A Series of Posts to Explain the Anger and Vehemence Fueling the anti-FATCA, anti-IGA & anti-CBT Movement
Streamlined, as inadequate as it is, would not have come to be were it not for the blood spilled by these in OVDI. https://t.co/lgEJ1RQYnS
— U.S. Citizen Abroad (@USCitizenAbroad) November 23, 2015
This post was written approximately 3 months after the mass hysteria (there simply is no other word for it) of late Fall 2011. Brock was less than a month old. We had only just started to gather information, starting at the ExpatForum. Renunciation was a very scary topic only slightly less than the terror of imagining losing everything due to FBAR penalties. IMHO, FBAR will prove to be the number one issue that fueled the expat movement, hands-down.
An excerpt from January 5, 2012 post from the renounceuscitizenship WordPress Blog
PART I: The Players
The IRS assault on U.S. citizens living outside the United States has been a frightening interplay among three groups:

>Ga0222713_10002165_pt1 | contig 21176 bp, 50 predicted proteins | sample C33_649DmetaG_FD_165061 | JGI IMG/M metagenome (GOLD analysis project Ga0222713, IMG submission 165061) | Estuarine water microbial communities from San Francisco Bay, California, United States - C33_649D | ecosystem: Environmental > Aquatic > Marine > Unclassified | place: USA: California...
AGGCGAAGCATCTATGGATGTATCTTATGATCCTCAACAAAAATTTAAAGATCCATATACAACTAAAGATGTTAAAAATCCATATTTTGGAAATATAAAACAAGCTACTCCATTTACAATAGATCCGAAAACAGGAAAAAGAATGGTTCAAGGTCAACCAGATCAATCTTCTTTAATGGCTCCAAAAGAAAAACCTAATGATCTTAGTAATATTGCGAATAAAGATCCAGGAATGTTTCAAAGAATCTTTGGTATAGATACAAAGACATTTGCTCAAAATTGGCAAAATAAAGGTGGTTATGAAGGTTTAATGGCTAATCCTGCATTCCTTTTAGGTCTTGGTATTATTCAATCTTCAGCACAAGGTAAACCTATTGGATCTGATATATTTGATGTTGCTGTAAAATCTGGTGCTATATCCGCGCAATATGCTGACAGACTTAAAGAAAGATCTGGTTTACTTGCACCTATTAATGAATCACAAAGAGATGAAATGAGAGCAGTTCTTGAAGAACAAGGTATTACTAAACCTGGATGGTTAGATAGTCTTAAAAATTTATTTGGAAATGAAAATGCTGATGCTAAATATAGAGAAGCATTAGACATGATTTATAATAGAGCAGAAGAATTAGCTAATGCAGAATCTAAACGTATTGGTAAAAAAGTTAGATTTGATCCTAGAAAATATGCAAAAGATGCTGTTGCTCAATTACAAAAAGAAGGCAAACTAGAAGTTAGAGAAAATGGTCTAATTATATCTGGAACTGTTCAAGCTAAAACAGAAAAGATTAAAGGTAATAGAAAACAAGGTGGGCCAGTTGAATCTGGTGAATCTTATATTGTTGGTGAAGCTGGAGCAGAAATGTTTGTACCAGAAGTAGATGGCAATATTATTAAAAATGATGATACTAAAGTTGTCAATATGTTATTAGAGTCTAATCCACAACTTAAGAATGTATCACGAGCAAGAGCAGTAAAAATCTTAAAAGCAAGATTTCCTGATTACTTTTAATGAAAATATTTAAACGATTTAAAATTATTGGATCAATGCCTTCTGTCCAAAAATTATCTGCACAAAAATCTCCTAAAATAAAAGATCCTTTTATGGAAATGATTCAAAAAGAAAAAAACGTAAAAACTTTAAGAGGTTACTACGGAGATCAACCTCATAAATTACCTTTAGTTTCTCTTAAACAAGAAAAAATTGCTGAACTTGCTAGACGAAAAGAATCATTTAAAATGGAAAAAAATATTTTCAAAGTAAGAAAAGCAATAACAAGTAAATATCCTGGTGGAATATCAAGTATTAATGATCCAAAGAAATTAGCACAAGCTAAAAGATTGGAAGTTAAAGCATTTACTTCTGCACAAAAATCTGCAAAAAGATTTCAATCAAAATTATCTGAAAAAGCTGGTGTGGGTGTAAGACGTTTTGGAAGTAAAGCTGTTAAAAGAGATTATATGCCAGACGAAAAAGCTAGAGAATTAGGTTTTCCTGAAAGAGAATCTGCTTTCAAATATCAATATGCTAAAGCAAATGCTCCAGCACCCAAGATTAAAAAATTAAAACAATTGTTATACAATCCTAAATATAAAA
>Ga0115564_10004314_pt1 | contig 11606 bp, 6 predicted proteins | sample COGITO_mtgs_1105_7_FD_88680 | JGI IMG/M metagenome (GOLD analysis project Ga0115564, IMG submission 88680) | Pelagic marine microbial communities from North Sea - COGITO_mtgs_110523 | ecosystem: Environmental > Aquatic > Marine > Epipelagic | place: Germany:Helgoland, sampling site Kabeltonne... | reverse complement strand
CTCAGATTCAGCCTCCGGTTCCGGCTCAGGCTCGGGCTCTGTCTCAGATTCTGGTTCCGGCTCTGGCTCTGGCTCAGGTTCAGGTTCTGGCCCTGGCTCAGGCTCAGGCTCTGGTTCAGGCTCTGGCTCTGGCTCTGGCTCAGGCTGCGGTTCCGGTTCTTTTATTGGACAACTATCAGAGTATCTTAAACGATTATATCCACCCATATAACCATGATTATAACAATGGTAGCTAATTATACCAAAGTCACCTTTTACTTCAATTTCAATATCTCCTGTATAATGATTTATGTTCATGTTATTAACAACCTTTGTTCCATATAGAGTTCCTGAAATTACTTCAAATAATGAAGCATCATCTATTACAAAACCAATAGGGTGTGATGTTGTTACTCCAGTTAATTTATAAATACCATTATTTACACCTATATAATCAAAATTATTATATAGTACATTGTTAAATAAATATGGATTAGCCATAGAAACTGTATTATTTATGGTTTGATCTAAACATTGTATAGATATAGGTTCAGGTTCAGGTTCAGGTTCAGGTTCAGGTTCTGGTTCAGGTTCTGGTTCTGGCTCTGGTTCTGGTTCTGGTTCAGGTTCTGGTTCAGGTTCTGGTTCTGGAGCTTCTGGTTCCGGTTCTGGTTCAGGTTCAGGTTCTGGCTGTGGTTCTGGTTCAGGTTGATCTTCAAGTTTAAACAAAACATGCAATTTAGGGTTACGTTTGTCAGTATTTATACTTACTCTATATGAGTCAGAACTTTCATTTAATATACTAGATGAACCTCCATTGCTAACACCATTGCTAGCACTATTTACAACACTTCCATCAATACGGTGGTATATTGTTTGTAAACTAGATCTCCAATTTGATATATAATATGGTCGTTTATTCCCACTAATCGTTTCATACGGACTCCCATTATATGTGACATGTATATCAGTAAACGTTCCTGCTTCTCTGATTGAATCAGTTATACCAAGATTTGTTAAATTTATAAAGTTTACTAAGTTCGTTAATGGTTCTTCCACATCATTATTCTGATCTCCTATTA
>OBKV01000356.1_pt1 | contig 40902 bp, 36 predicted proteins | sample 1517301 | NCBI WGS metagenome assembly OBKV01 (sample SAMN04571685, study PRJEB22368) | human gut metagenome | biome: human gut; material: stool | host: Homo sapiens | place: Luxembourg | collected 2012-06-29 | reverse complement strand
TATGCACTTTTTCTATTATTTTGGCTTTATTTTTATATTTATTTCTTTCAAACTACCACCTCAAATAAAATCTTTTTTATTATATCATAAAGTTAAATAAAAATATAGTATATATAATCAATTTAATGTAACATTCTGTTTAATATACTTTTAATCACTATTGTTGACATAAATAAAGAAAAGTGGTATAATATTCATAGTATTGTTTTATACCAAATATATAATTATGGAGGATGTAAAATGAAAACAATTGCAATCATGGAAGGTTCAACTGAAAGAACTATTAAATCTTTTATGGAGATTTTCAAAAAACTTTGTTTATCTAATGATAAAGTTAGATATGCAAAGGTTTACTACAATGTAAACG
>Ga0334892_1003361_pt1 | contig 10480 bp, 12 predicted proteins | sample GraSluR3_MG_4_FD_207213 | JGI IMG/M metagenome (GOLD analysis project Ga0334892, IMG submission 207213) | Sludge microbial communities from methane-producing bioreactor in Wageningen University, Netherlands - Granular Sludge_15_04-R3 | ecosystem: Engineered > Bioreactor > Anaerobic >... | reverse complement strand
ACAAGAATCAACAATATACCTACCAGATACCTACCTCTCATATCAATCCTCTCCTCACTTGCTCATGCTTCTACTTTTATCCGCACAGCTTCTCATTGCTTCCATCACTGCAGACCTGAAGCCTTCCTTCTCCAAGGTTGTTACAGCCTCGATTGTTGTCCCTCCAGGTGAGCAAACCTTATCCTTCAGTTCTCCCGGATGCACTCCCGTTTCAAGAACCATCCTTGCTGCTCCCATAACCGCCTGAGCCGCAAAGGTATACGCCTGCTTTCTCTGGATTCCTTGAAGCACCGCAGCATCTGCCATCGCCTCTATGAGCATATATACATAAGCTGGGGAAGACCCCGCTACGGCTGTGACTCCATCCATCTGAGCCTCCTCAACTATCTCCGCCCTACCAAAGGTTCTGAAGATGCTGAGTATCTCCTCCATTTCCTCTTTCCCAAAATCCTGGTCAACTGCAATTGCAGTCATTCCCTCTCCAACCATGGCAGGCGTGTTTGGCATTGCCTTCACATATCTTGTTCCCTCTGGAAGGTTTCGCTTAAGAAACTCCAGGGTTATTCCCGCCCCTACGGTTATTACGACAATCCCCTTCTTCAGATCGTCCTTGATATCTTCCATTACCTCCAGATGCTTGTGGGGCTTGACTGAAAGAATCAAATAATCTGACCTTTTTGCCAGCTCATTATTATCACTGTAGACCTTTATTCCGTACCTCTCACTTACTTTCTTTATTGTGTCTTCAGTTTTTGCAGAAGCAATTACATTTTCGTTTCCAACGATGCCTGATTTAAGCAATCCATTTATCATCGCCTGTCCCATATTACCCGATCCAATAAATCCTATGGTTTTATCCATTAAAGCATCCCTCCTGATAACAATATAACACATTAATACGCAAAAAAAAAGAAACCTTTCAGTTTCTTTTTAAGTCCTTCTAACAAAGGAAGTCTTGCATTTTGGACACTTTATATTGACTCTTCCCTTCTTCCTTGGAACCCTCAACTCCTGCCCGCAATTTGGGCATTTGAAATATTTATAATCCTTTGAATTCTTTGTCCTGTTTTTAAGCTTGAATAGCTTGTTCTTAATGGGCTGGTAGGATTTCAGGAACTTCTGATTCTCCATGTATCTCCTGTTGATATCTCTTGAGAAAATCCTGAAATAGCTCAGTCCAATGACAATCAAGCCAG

1. The Taxpayers
2. The Cross Border Professionals
3. The IRS
Let’s imagine the perspective of each.
The Perspective of the Taxpayers
I suspect that few U.S. expats will forget the events of 2011. It was a year where they realized how quickly life could change. For the most part U.S. citizens living abroad are hard working honest people who are paying higher income and value added taxes than they would be in the U.S. The U.S. uses citizenship-based taxation. Many of them have been filing U.S. tax returns. But, virtually none of them (except those who always had the benefit of specialized and expensive legal and tax advice) knew about FBAR. When they heard about FBAR, OVDI and the rest they were:
– scared out of their minds; and
– wanted to be compliant
It’s just that they didn’t know how. Hence, they did what anybody would do. They sought professional help.
Furthermore, professional help did not come easily. It did not come inexpensively. It was typically like this: “Yes, I will meet with you. But, bring in a money order for $2000 (or more) and we will start the conversation. The conversation usually focused on whether to enter OVDI. Entering OVDI was a logical option, an expensive option, but I believe for most people a bad option. It was also (because it was a new kind of program) something not well understood by the so called “cross border professionals”.